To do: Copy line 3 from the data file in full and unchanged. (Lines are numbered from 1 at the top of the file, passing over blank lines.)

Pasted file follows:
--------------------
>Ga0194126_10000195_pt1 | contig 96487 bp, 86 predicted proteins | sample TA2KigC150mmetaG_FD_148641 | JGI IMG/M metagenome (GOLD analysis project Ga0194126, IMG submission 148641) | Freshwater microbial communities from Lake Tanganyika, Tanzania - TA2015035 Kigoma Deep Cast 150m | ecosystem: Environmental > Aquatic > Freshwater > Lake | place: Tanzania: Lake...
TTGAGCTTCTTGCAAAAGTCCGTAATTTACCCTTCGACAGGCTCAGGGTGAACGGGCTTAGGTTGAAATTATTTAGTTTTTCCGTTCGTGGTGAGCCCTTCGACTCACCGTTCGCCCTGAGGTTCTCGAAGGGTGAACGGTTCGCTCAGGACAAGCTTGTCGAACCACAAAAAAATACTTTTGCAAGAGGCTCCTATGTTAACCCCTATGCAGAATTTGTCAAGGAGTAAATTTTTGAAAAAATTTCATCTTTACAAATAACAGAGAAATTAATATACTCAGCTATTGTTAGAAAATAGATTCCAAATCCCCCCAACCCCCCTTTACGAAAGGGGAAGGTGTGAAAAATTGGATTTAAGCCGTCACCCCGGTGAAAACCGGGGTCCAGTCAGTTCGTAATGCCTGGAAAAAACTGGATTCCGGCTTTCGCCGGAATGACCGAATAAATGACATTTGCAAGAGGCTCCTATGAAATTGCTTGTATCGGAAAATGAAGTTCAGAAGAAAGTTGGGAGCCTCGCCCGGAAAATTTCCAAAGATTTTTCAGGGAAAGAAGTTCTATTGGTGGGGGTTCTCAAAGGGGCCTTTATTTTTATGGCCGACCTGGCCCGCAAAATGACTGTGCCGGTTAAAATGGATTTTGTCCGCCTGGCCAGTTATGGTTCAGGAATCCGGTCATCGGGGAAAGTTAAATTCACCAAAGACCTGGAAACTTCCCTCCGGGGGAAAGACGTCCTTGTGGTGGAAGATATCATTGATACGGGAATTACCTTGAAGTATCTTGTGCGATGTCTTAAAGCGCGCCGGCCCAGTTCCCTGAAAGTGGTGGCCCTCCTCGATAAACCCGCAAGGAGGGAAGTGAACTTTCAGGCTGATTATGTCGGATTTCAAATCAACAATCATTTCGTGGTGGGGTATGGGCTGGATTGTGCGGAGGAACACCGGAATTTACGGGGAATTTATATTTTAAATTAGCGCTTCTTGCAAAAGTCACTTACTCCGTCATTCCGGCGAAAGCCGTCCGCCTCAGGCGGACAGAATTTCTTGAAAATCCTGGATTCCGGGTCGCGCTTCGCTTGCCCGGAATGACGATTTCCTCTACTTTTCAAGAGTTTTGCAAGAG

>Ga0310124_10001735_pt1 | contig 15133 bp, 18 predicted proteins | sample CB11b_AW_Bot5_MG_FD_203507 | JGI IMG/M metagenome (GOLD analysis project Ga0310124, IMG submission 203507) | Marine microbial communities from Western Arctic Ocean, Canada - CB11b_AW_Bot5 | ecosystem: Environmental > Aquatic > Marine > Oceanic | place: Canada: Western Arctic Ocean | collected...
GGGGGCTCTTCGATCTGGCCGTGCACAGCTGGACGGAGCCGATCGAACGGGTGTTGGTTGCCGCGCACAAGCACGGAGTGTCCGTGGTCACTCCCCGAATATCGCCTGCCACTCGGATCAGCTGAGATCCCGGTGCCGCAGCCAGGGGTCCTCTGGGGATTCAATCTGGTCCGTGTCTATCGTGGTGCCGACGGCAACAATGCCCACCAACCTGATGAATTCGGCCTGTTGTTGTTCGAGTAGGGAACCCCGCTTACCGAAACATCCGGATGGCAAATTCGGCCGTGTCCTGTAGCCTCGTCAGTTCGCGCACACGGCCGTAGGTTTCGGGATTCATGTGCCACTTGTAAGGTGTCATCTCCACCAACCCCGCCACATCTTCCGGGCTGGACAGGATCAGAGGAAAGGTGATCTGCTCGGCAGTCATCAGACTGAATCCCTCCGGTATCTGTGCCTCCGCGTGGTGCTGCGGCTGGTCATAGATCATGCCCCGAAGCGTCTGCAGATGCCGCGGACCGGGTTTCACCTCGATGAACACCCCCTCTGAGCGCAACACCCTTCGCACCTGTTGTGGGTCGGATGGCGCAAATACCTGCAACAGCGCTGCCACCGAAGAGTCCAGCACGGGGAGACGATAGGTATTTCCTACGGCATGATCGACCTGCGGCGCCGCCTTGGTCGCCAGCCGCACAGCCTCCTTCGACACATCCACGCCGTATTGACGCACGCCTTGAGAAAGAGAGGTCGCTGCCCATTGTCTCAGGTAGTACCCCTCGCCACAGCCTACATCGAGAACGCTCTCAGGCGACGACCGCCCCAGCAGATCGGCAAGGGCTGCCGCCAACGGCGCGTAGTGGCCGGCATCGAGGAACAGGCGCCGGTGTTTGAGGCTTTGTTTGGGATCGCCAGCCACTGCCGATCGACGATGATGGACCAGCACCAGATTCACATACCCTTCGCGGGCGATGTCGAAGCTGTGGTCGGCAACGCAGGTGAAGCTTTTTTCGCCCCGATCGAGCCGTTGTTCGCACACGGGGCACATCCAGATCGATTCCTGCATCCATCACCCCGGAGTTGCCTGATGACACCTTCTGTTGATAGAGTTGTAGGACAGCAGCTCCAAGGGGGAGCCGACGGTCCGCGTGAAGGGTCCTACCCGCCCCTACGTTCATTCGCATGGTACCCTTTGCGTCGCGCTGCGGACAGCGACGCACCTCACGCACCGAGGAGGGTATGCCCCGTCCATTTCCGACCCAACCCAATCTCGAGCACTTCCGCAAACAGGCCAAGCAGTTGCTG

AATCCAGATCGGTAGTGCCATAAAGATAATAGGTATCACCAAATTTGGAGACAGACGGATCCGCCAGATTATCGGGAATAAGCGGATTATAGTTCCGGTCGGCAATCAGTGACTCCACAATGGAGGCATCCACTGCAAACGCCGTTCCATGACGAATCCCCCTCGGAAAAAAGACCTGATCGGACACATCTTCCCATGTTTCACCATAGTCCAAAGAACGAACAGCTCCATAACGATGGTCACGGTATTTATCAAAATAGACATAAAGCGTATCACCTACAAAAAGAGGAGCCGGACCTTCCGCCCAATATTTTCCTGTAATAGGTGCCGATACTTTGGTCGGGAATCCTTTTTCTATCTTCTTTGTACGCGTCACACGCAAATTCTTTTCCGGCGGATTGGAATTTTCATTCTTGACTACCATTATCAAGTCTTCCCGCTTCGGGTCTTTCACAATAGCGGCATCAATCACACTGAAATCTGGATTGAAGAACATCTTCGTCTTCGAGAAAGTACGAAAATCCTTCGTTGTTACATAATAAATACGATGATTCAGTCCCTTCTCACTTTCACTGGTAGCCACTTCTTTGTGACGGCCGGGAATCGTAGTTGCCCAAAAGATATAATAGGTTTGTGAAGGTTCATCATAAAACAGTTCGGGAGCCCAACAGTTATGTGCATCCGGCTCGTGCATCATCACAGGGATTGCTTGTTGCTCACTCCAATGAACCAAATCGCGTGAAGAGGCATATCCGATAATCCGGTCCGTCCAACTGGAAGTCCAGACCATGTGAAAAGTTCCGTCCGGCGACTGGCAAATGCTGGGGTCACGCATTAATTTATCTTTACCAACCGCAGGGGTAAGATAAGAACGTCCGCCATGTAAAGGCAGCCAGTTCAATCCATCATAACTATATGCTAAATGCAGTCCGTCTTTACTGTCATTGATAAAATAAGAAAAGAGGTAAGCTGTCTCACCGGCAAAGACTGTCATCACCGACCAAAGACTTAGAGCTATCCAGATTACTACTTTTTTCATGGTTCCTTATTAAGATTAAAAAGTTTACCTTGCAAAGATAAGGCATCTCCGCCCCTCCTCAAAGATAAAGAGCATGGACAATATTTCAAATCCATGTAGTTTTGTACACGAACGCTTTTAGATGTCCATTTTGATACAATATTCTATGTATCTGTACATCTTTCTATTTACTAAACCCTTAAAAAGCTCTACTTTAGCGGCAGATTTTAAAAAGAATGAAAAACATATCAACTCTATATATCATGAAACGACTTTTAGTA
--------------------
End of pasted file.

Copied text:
>Ga0310124_10001735_pt1 | contig 15133 bp, 18 predicted proteins | sample CB11b_AW_Bot5_MG_FD_203507 | JGI IMG/M metagenome (GOLD analysis project Ga0310124, IMG submission 203507) | Marine microbial communities from Western Arctic Ocean, Canada - CB11b_AW_Bot5 | ecosystem: Environmental > Aquatic > Marine > Oceanic | place: Canada: Western Arctic Ocean | collected...